You look out into the crowd. The audience is staring back at you.
You nervously start to stumble through your words under the stress of their eyes drilling into your skin. You lose your train of thought, drop your note cards from your shaking hands, brace yourself for the laughs you know are going to echo up to you onstage.
But the laughter never comes.
That’s when your remember: the audience isn’t real. You are speaking to a virtual audience whose sole purpose is to react to your performance in a non-threatening fashion to help you improve your public speaking ability.
With this in mind, you get your presentation back on track and finish up to general approval from your virtual avatars.
Sound far-fetched? It’s not.
This is Cicero, a program currently under design by Stefan Scherer and Mathieu Chollet of the USC Institute for Creative Technologies. Cicero, named after the famed Roman orator, is a project designed to help people overcome the fear and anxiety typically associated with public speaking.
“Public speaking is threatening to many people,” said Scherer, also a USC research assistant professor in the Department of Computer Science. “People often have anxiety in these situations, so we wanted to see if we could use virtual humans to create a less threatening, more safe environment.”
Cicero works with virtual reality glasses that have the effect of immersing the participant fully in the virtual world to make it as real as possible. In the virtual world, animated avatars that look like real people are coded to react to the speaker. Feedback then depends on the speaker’s aptitude. If they are interesting, the audience will appear engaged: lean forward, display interested facial expressions, nod their heads, etc. If the speaker fails to engage the assembly, audience members will demonstrate their dissatisfaction by leaning back, looking disinterested, shaking their heads, etc.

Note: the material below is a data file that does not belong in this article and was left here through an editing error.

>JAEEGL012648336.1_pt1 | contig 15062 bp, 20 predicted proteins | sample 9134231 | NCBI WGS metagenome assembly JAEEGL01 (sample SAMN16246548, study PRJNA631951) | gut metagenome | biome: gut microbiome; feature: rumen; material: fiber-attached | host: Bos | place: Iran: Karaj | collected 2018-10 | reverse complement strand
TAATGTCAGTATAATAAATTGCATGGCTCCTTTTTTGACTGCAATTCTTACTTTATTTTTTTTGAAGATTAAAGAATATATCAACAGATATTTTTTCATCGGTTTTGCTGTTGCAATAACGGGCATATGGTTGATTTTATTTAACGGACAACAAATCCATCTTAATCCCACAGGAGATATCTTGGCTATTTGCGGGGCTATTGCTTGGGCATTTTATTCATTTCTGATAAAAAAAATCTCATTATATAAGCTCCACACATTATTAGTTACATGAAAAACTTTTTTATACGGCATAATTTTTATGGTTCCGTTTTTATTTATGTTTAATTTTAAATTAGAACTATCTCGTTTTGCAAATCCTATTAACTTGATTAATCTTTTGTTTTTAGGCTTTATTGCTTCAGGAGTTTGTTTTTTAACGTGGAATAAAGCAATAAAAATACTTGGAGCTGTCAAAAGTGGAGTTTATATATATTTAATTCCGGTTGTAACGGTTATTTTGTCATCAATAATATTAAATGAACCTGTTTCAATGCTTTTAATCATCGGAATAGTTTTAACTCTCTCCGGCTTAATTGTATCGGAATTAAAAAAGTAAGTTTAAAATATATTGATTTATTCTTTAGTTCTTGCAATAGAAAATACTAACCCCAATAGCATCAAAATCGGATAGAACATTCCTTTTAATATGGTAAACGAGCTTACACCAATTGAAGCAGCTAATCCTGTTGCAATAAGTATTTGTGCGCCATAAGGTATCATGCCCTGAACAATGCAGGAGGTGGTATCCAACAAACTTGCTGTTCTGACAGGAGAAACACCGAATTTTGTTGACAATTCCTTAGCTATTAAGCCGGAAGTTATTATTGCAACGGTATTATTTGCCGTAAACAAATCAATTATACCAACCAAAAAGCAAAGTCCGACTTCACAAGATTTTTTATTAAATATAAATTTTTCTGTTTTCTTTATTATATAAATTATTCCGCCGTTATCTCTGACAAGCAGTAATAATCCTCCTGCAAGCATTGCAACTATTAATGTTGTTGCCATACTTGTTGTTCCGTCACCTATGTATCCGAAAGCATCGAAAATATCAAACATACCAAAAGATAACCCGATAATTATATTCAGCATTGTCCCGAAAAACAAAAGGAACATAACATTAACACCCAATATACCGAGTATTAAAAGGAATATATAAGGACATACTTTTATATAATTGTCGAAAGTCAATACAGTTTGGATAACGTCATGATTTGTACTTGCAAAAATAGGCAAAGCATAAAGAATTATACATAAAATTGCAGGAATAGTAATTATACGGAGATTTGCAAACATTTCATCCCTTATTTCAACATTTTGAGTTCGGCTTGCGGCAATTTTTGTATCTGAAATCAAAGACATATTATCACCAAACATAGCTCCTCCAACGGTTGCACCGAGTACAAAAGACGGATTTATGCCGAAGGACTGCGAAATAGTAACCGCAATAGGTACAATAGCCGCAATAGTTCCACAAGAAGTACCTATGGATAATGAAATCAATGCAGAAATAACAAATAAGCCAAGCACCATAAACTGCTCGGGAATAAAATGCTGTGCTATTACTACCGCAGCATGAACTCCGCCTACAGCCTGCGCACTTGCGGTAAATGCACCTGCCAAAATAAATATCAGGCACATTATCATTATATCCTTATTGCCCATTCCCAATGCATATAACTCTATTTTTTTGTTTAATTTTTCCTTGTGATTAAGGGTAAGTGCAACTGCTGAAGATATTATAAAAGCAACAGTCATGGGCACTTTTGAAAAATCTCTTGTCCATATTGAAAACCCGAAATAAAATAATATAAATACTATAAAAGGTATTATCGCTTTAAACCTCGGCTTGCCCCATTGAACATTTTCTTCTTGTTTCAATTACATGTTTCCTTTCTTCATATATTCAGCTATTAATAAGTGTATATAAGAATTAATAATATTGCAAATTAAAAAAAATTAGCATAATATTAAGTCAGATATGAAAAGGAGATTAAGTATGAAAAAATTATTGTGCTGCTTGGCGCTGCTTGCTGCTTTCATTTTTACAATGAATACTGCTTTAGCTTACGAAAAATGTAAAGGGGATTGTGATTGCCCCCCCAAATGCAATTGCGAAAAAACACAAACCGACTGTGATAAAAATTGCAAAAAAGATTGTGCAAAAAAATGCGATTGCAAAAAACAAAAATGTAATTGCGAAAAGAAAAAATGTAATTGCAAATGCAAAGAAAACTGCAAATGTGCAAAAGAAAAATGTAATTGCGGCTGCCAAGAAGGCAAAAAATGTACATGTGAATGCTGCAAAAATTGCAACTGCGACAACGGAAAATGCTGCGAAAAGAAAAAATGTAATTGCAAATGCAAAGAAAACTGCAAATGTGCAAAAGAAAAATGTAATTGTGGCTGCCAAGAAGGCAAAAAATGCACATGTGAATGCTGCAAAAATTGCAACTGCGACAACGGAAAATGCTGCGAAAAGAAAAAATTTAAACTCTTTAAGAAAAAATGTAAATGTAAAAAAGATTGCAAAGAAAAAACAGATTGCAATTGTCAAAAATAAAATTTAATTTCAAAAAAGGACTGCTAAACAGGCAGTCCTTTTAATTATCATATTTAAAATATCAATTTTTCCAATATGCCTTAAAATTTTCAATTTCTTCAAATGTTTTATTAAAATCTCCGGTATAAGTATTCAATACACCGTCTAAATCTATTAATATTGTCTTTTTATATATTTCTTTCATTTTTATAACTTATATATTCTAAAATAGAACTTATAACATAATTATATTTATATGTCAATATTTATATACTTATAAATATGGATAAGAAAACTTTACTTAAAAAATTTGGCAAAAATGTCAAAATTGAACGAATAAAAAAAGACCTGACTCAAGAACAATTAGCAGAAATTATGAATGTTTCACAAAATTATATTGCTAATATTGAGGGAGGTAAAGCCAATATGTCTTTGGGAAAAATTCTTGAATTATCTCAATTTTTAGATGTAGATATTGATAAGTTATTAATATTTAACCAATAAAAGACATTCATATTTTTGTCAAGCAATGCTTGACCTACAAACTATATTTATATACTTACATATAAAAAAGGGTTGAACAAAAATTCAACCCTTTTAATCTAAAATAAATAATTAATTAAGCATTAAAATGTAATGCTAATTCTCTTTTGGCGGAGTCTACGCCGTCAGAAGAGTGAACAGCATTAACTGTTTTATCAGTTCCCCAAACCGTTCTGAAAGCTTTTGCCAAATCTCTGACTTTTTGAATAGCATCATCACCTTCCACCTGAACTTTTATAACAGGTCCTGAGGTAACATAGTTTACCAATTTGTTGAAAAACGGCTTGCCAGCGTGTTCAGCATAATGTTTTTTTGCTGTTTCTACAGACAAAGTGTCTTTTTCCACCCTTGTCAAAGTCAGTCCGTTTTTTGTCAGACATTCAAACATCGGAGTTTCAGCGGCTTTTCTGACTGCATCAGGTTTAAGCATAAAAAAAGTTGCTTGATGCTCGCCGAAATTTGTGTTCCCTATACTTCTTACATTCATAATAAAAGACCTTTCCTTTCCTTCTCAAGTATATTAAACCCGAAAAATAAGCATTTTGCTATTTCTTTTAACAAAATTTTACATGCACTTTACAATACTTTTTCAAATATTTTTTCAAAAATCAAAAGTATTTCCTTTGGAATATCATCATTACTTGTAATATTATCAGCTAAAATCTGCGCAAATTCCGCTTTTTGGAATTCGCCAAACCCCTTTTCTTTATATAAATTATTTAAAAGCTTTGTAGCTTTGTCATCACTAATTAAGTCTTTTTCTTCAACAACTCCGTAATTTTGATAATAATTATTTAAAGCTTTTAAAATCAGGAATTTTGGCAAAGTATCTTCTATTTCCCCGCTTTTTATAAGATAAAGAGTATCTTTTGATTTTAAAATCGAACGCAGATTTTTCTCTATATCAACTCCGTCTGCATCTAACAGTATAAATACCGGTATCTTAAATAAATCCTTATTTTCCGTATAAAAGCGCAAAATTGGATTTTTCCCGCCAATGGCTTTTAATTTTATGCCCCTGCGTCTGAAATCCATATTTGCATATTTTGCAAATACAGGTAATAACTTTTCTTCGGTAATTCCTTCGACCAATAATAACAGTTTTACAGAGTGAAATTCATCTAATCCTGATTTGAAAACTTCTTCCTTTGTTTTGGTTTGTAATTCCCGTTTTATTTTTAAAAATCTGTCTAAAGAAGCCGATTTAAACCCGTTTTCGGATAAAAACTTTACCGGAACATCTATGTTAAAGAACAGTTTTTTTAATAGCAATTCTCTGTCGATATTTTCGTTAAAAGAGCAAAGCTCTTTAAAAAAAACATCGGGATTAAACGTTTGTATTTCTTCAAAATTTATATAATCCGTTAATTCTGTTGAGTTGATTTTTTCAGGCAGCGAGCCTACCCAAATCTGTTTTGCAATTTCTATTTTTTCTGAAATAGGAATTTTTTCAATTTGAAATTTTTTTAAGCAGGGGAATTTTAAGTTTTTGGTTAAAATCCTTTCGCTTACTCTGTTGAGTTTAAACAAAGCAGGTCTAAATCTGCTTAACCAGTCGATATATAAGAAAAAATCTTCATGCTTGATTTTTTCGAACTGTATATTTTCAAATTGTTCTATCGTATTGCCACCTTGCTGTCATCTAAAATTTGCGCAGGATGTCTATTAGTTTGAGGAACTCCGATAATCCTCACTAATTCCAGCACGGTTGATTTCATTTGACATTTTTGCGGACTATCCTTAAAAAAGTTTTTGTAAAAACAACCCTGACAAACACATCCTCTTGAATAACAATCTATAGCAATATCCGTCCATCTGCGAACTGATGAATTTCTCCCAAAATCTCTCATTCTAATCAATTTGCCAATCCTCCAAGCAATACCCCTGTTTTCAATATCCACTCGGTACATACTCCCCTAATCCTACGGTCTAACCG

Scherer was drawn to public speaking because of its relevance and its one-sided nature.
“The audience doesn’t generally speak to you so you don’t have to author responses or a conversation itself,” Scherer said.
The team’s research on Cicero began in 2013, and its funding came from the National Science Foundation (NSF). The ICT team has created several avatars, coded by Chollet, that have about 1,000 different reactions. Their plan is to code the avatars to react to nonverbal cues, such as the presenter’s facial expression, their volume, or their body language..
Cicero isn’t quite ready for commercialization, but Scherer and his team anticipate a wide range of uses for it. Their original intent for Cicero was to improve someone’s public speaking skills. That’s because the virtual avatars are intended to be seen as a less threatening, practice audience for someone with a fear of public speaking.
“Being exposed to a real audience where you feel judged, in front of that environment you could rehearse and expose yourself to the anxiety-inducing environment one step at a time,” said Chollet, a postdoctoral researcher at USC ICT.
However, their research now has broader implications, specifically for those suffering from schizophrenia. Social interaction is markedly difficult for those suffering from this condition, but Cicero could give them an important tool with which to improve: an interactive avatar. The avatar gives them the opportunity to practice communicating with something that will respond to them in real time, enabling them to learn to recognize social cues which may be difficult. It is currently being used in a small trial at the San Francisco VA clinic to help veterans with schizophrenia.
“The ability to communicate in social environments often greatly influences a person’s career development,” Scherer said. “Cicero could help individuals thrive by providing continuous, personalized training to meet the ever-changing needs of a diverse workforce necessitating soft skills for success.”